One of the many problems at WeWork is that it doesn’t really own much of value. It’s a real estate company with no real estate. The company has extensive lease obligations to the landlords who actually own the buildings where it operates; its main offsetting asset is future revenue from WeWork members, but the size of that “asset” is highly speculative and not enough to make the company profitable in the present. A lender or an equity investor cannot be terribly confident about relying on the promise of sufficient future revenues to cover the company’s expenses.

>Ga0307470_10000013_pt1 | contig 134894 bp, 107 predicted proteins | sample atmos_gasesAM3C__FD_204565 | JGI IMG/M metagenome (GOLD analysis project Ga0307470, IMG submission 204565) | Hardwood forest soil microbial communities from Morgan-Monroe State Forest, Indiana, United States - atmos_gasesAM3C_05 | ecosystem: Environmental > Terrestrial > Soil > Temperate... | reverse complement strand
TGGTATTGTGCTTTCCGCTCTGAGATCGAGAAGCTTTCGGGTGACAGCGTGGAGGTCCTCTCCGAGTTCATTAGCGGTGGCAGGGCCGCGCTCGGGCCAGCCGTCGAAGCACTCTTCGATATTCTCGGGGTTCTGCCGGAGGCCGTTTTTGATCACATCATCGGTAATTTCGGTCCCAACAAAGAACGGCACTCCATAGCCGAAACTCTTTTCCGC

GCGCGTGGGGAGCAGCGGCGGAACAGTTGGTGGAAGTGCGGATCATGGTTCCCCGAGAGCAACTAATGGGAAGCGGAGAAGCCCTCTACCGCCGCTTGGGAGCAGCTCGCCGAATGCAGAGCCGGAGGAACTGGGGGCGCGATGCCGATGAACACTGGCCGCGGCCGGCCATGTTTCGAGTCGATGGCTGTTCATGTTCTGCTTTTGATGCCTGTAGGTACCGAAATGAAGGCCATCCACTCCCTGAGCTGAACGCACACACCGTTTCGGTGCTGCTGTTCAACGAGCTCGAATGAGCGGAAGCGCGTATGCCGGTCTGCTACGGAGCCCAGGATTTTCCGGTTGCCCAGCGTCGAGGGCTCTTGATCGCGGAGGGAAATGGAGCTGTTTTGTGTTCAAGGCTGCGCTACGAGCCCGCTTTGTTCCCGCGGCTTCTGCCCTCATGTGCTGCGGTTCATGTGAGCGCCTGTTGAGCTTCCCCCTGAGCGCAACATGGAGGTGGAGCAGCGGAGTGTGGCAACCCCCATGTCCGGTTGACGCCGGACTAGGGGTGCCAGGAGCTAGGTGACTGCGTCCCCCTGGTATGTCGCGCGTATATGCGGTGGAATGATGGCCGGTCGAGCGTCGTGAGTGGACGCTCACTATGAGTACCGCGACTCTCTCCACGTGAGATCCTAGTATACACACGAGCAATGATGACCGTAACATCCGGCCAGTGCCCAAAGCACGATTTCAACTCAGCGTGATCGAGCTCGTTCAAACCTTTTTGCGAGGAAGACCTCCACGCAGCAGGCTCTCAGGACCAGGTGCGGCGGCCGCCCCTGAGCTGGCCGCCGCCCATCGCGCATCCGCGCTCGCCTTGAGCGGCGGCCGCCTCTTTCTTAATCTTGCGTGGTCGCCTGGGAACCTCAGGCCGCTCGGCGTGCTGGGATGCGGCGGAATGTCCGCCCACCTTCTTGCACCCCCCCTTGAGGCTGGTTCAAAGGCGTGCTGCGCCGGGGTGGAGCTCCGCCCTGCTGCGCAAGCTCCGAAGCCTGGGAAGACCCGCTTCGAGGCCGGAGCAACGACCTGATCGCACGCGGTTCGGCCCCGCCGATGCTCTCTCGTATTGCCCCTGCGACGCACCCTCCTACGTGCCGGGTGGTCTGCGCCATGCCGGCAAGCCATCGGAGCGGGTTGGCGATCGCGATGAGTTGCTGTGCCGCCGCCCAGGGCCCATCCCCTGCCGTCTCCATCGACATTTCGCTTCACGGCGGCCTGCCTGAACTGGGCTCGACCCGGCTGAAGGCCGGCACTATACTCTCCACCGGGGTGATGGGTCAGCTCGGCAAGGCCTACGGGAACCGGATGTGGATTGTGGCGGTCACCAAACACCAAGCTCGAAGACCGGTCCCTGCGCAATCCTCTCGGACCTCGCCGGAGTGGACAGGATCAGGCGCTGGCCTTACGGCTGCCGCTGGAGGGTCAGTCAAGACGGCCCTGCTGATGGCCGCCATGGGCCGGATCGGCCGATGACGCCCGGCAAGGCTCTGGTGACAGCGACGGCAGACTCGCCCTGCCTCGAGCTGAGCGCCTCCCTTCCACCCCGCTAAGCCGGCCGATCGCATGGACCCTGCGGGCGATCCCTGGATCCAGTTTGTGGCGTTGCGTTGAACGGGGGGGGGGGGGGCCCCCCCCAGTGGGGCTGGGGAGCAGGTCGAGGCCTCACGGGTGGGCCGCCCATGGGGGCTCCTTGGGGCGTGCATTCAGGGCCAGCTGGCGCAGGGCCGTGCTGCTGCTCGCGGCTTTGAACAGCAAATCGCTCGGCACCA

Nonetheless, WeWork sold $702 million worth of bonds last year at an interest rate of 7.875 percent. At the time, The Wall Street Journal reported that potential bond investors were concerned about WeWork’s “minimal assets, sizable lease obligations, negative cash flow and strategic challenges as the company expands beyond high-rent cities like New York and San Francisco,” but were nonetheless “comforted by the support it has won from equity holders such as SoftBank Group.” Of course, all those aforementioned challenges remain, while SoftBank has sharply revised down the value it’s willing to ascribe to WeWork, plus the company has been losing even more money and is facing a preliminary investigation by the SEC. As such, the value of those bonds has crashed, and they are now yielding 16 percent.
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